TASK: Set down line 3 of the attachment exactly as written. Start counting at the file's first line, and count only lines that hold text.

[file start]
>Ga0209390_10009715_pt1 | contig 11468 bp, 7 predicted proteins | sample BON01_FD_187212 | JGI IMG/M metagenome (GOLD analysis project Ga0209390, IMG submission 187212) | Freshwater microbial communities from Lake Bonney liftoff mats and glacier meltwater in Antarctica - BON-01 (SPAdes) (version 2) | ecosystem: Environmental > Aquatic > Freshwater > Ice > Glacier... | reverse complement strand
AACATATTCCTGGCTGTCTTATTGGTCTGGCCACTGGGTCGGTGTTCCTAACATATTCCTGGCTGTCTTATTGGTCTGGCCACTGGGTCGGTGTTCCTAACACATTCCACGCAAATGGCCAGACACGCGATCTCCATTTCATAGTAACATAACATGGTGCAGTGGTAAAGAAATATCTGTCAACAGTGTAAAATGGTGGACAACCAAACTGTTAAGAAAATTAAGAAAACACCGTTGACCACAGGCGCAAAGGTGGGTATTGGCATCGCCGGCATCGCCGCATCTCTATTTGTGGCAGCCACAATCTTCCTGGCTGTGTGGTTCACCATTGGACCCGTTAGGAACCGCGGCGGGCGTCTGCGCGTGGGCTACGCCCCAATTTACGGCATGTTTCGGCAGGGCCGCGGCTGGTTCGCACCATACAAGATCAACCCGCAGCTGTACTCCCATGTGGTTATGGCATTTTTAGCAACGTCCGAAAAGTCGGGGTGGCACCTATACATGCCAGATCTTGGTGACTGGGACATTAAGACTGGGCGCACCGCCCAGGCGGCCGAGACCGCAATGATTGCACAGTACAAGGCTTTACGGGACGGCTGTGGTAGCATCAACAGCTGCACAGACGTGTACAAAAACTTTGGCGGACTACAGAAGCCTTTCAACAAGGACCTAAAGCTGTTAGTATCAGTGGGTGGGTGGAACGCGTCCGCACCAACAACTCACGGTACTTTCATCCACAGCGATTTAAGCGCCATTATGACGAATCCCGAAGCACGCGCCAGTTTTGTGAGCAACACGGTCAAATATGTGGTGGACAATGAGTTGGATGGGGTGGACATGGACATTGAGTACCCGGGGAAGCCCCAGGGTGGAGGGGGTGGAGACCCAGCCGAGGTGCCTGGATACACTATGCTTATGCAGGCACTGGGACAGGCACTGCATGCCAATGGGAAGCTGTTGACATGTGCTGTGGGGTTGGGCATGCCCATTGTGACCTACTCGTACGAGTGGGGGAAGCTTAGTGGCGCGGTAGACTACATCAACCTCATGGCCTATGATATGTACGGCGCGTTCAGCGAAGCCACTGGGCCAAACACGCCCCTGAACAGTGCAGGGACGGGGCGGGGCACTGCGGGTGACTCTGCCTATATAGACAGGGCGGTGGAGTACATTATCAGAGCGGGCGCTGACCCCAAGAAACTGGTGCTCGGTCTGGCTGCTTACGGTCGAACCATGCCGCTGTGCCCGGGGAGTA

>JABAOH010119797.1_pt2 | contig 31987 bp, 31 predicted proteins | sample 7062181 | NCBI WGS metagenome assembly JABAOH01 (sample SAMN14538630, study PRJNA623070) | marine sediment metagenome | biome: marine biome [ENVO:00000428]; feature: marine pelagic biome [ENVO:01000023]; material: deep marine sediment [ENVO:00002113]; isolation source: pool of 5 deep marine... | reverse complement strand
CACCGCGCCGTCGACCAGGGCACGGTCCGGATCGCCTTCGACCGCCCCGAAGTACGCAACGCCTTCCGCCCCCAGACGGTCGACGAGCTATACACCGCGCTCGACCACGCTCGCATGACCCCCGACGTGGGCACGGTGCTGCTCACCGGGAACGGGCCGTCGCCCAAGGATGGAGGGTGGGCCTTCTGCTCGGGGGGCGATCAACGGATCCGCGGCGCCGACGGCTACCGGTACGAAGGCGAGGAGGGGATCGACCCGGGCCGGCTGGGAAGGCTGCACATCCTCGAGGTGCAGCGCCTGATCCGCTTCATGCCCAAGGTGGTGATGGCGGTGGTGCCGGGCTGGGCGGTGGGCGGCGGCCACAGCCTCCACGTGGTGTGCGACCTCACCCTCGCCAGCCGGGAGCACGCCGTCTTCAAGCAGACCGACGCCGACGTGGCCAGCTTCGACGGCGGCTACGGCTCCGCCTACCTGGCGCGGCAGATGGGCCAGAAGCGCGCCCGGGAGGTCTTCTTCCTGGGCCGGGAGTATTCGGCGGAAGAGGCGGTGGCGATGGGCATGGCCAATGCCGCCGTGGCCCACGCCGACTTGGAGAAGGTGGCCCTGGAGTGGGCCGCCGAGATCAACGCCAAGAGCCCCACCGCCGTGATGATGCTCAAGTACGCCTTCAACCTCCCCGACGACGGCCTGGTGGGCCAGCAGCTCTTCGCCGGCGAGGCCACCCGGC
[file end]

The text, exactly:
>JABAOH010119797.1_pt2 | contig 31987 bp, 31 predicted proteins | sample 7062181 | NCBI WGS metagenome assembly JABAOH01 (sample SAMN14538630, study PRJNA623070) | marine sediment metagenome | biome: marine biome [ENVO:00000428]; feature: marine pelagic biome [ENVO:01000023]; material: deep marine sediment [ENVO:00002113]; isolation source: pool of 5 deep marine... | reverse complement strand